Ballo Della Regina returned to NYCB’s active repertory this Winter, 2016 season, and I caught up with it on the remarkable February 6 matinee program, which also was the occasion for Tiler Peck’s debut in the leading role. Ballo includes some of Balanchine’s wickedest choreography for its lead ballerina, and Peck not only executed brilliantly (including the two-footed hops en pointe, and the freeze-frame conclusion of the final pas de deux), she filled her performance with nuances and stretched phrasing as if she’d been dancing the role for years. Peck doesn’t have many opportunities to look regal, but here she gave a performance fit for a queen.
The piece is taken from ballet music eventually cut from Verdi’s score for the opera Don Carlo. The ballet, originally choreographed by Lucien Petipa, visualized a fisherman’s search for a perfect gem in an ocean grotto, and was separately titled La Peregrina (which just happens to be the name of one of the most famous pearls in the world). It was originally placed at the beginning of Act III (of five acts) of the opera, and perhaps was intended as a balletic metaphor for Don Carlo’s longing for his ‘pearl’ – his step-mother (don’t ask). The word ‘peregrina’ also has a double-meaning – pilgrim or wanderer – which similarly fits the Don Carlos story. In any event, pearls naturally reside underwater. Accordingly, Balanchine’s ballet has an aquatic feel to it (arms push out occasionally as if treading or pushing backwards against water), but this never interferes with the overall impact. On the contrary – it enhances it.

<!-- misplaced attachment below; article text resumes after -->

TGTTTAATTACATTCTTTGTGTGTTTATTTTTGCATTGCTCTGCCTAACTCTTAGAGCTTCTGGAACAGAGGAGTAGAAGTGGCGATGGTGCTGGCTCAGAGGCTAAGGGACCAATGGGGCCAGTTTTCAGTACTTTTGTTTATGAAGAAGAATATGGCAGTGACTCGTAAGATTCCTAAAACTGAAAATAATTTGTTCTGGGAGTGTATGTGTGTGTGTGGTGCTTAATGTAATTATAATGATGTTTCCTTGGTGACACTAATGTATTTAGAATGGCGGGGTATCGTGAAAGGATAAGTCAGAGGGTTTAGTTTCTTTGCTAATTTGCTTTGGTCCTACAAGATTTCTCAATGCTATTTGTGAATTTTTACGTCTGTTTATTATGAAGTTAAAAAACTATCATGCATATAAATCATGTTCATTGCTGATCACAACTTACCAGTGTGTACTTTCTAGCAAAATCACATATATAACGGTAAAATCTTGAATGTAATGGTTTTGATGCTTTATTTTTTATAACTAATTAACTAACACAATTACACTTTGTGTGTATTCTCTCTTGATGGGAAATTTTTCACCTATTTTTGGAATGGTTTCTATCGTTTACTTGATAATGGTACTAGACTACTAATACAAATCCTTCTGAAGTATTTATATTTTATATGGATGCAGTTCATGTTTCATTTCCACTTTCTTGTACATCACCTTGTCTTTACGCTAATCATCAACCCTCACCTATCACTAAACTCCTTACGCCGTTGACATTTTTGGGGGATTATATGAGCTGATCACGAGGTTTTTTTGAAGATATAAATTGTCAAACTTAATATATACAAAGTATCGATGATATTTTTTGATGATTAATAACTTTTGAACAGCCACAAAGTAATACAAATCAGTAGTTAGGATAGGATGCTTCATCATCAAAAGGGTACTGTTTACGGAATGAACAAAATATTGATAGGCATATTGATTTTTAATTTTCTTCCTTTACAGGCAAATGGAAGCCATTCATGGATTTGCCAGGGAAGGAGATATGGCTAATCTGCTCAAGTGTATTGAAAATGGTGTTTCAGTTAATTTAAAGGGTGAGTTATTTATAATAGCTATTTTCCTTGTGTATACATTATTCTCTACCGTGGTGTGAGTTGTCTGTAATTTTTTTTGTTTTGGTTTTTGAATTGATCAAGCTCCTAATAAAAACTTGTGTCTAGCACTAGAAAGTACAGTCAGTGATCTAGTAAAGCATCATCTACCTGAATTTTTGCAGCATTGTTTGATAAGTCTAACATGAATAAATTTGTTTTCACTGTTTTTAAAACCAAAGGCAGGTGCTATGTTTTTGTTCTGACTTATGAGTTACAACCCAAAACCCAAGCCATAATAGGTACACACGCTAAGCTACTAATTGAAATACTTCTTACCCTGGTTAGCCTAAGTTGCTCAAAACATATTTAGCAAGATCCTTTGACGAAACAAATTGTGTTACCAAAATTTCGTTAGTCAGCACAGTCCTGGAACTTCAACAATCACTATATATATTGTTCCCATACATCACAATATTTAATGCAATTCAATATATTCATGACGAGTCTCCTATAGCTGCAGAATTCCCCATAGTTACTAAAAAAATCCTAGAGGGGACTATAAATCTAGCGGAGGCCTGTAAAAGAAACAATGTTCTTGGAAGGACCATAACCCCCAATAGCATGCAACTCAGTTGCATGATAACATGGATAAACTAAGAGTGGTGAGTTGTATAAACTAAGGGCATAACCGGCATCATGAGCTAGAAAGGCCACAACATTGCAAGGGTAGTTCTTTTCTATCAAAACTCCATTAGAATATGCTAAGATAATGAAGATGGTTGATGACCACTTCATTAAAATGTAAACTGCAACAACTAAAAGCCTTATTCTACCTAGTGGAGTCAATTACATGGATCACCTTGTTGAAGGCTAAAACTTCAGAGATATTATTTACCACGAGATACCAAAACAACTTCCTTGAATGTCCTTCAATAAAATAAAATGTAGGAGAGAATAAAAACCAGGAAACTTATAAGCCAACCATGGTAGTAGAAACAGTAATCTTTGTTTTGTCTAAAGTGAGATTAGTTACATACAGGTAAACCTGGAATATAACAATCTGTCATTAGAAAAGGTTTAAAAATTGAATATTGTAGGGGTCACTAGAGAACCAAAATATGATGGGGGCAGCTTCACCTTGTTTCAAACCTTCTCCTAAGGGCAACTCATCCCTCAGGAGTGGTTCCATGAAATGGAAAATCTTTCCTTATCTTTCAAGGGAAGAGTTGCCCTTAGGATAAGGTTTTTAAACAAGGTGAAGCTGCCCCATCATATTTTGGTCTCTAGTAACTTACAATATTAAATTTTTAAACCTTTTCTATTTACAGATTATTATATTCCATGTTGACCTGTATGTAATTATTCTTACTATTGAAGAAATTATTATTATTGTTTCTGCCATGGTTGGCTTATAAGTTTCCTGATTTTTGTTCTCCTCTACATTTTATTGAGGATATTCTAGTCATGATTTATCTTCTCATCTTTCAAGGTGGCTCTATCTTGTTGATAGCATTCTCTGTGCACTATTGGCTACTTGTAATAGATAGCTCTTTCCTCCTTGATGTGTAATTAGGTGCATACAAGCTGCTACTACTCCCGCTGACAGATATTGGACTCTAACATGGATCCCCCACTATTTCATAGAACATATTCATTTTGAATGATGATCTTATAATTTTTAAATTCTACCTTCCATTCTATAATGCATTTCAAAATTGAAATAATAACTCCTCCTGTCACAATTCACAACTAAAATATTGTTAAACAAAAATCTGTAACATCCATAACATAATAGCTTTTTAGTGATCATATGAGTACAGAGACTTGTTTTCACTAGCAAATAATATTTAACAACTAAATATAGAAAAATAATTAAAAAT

Peck was not alone in her debut, or in providing a distinguished performance. In featured roles, each of which was a debut, Brittany Pollack (a soloist), Sara Adams, Alexa Maxwell, and Emilie Gerrity (each a member of the corps) excelled as well, with Pollack and Maxwell showing particularly strong attack and vibrancy. Gonzalo Garcia displayed adequate partnering capability and zest in the lead male role, but lacked sufficient elevation in his leaps (well, ok, it’s underwater), and either overshot or undershot his turns too frequently.